The spine-tingling feeling slowly wears down as we turn our attention to the Champions League’s ugly sister Europa League.
In order to extend the sensation, we have decided to treat you with 5 Things We Learned from the opening week of Europe’s elite club competition. We witnessed plenty of great football, fantastic goals and record-breaking stats but also ugly scenes and spoilt-child behaviour.
Fortunately, we have it all piled up right down here:
Cristiano Ronaldo is Real
Interpret the pun as you like.
Real Madrid superstar extended the great form he displayed in training this week and put in a flying display against APOEL. Before you rush to weigh the strength of Los Blancos’ rivals let us just hit you with these Opta-provided numbers just to get a clearer picture as to how important the Portuguese is for his club:
- Cristiano scored 12 goals with last 16 shots on target for Real Madrid
- Ronaldo scored more home goals than any other player in UCL history (55)
- The Portuguese scored most penalty goals in the history of the Champions League (12)
It was a night to remember for the Portuguese star who once again made history with his club and further established his status as one of the greatest players to have ever graced a football pitch.
Real Madrid will be hopeful their ageing star will be able to maintain the high level of performances as he keeps pushing Los Blancos towards their ultimate aim of defending the Champions League crown. Real Madrid indeed are the biggest favourites to win the competition at 5/1 betting odds.
No Neymar? No problem!
Barcelona don’t need anybody else when they have Leo Messi in red-hot form. The Argentine wizard put in a superb display to help his team exact vengeance on Serie A champions Juventus. The Catalans got their payback for last season’s elimination and it was Leo Messi who took the centre stage at Camp Nou.
He opened the scoring just before half-time and added another one after the break when he beat Buffon with a fierce shot. It proved to be a night of milestones for Messi as well as the Argentine managed to score past a goalkeeper he had never beaten before the Tuesday’s match.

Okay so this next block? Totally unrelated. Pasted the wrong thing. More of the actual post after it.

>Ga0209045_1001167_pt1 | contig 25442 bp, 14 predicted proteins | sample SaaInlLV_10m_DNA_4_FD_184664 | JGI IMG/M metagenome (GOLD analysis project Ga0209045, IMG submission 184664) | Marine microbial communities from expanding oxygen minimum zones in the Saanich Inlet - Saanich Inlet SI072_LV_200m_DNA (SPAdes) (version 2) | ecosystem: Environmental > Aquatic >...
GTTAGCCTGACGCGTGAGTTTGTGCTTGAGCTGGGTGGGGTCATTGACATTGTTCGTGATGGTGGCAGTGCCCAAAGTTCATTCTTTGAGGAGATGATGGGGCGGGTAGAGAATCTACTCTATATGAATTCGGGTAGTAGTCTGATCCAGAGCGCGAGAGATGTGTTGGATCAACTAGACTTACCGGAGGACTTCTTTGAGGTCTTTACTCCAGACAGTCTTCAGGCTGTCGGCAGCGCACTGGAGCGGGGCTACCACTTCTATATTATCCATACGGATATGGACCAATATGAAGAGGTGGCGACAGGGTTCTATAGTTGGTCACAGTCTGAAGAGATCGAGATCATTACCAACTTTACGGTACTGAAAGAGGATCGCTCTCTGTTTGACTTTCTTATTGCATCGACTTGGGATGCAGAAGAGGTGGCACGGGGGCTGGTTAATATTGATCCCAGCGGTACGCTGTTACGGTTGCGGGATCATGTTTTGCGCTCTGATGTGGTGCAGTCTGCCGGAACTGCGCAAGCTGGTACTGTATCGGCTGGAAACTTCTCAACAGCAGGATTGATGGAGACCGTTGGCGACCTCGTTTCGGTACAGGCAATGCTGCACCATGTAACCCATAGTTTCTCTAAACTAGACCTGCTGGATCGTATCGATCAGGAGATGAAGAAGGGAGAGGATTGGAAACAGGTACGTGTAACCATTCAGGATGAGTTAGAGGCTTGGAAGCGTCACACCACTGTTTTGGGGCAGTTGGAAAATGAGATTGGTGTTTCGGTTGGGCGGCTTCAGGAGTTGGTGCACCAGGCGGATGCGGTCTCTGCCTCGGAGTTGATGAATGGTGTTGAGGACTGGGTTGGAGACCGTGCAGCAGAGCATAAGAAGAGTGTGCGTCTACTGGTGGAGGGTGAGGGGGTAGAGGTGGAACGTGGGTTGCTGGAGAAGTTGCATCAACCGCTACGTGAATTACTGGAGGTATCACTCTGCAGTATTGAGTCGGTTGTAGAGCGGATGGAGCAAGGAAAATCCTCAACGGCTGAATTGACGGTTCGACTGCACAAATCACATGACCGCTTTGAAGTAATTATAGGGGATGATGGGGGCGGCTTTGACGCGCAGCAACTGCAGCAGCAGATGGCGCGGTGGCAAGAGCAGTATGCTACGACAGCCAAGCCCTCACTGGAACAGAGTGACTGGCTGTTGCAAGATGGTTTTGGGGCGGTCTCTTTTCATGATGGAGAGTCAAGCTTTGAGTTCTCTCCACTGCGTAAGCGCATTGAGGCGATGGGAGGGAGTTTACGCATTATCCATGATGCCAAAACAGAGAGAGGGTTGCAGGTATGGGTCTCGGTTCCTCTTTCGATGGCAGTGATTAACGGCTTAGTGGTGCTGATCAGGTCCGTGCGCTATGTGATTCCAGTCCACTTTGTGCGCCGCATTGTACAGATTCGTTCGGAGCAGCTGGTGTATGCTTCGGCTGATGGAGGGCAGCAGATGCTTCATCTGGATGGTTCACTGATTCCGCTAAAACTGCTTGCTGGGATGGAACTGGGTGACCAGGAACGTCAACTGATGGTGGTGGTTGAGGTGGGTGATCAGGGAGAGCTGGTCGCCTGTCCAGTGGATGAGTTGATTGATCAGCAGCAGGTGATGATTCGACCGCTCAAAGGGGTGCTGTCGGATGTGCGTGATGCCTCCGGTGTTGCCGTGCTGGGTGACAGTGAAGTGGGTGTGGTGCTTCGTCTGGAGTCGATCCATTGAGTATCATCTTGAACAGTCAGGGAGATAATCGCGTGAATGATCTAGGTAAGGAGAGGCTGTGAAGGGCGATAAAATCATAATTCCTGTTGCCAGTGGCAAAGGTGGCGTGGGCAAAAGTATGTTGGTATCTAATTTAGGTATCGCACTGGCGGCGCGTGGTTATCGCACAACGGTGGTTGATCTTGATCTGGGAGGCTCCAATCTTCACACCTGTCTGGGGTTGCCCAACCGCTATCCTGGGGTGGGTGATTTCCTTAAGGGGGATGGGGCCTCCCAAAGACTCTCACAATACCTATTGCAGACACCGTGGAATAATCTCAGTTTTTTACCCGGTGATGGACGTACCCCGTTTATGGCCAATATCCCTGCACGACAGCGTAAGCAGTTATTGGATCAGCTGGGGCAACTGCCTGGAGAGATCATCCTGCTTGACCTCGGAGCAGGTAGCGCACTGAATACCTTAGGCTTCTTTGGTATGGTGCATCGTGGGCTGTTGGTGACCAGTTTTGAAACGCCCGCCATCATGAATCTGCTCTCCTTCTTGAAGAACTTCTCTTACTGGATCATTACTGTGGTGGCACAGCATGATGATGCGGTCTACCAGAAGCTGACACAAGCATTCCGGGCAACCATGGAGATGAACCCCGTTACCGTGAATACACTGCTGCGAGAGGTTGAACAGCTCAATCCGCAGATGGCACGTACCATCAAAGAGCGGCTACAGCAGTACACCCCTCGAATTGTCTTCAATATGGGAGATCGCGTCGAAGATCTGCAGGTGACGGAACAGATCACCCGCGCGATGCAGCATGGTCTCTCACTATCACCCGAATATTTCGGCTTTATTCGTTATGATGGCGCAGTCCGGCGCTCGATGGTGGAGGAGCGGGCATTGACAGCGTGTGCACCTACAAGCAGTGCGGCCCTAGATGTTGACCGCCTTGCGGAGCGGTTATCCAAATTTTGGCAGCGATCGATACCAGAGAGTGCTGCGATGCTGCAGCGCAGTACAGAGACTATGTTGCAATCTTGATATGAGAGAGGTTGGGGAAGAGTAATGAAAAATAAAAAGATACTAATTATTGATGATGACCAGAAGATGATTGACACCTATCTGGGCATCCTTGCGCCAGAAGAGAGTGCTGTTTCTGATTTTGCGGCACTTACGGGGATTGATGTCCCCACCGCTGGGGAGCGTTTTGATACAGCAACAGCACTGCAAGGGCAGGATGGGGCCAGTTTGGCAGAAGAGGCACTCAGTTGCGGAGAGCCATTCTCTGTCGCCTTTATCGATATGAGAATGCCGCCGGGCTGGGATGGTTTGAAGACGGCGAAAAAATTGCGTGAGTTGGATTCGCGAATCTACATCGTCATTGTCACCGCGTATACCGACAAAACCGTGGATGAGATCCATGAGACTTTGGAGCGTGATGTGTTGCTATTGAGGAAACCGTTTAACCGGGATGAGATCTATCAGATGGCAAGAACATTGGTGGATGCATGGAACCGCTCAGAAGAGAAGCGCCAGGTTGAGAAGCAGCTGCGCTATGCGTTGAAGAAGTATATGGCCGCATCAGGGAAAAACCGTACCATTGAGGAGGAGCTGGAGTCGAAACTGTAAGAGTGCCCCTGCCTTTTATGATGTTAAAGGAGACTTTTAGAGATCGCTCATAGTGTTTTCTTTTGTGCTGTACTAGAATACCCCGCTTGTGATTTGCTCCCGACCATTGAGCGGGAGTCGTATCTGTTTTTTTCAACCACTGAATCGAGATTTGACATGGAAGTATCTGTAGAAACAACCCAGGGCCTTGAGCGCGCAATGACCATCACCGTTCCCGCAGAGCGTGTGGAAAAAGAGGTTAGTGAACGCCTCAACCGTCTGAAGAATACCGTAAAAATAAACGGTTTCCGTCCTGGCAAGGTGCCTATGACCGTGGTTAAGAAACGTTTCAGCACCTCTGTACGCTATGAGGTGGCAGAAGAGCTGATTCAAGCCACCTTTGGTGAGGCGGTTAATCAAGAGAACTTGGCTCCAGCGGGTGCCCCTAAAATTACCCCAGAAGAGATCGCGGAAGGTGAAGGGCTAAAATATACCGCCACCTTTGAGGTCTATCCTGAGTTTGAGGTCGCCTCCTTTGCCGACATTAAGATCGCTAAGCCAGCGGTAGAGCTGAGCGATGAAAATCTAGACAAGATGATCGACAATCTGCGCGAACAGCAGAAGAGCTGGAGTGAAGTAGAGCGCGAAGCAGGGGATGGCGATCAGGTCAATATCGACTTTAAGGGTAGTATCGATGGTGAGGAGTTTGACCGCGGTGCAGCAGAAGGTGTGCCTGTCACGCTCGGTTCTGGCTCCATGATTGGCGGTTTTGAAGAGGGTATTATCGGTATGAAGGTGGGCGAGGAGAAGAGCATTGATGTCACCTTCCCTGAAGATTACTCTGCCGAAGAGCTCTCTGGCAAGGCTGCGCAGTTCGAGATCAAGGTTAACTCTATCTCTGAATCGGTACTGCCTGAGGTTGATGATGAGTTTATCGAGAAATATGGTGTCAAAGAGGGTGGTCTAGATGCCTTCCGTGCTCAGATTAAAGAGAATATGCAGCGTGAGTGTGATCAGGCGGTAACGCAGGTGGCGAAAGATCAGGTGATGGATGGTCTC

With 96 goals in 116 Champions League matches, Leo Messi cut the gap behind Cristiano Ronaldo and his tally of 105 UCL goals achieved in 140 games.
Neymar a Brat
Millions can’t buy you manners.
It’s something you’re born and raised with and something Brazilian sensation Neymar doesn’t have. His behaviour against Celtic was childish to say the least. Spoilt, to be exact. He seems to have developed a knack for upsetting the Celtic fans and players. Following a string of frustrating simulations during his Barca days, Neymar once again managed to get at odds with both after refusing to shake the hand of Celtic’s youngster Anthony Ralston.
The Brazilian behaved like a bad-mannered child after the final whistle and snubbed the Celtic player in utterly poor fashion. Having refused to shake Ralston’s hand he also rejected his approach to swap shirts at the end of the match. It was later suggested Neymar was saving the shirt for charity, but his decision was not the problem. The manner he did it in was.
It’s not how you get to become the best player in the world which was the whole point of the move to Paris, wasn’t it?
With less than a year until the 2018 FIFA World Cup in Russia safety issues have once again hit headlines after Spartak Moscow’s trip to Slovenia.
Russian authorities might have clamped down the football fans in that country but Europe seems to have become their playing ground. Echoes of ugly scenes from Euro 2016 in France are still resonating quite strongly, and the latest scene the football world witnessed in Maribor come as a major problem.
Spartak Moscow ultras first clashed with police on the streets of Maribor while they also fired a flare toward the referee during the 1-1 draw in Slovenia. The crowd trouble will see the club receive a fine from UEFA, but Europe’s governing body will not ease fears ahead of the next summer’s big event.
England’s Collective Victory
It does not come that often that English clubs earn combined praise for their European efforts. Consider this an exception to the rule, but it’s about time that the wealthiest and most expensive league in the world started causing ripples in Europe.
Following a series of international embarrassments over the past couple of years, the early signs offered some great promise with Chelsea, Manchester United, Tottenham and Manchester City securing comfortable wins in their respective matches. Liverpool were the only one to slightly stutter at the start as they were forced to settle for a draw against Sevilla despite largely dominating the entire match.
The general impression, however, remains a positive one. Ultimately, it offers some promise of a change in the five-year trend. Ever since Chelsea lifted the coveted trophy in 2012, only two of 20 semi-finalists have been from England.
It’s a defeating piece of statistics which puts Premier League far behind the likes of La Liga, Bundesliga and Europe’s top domestic competitions.
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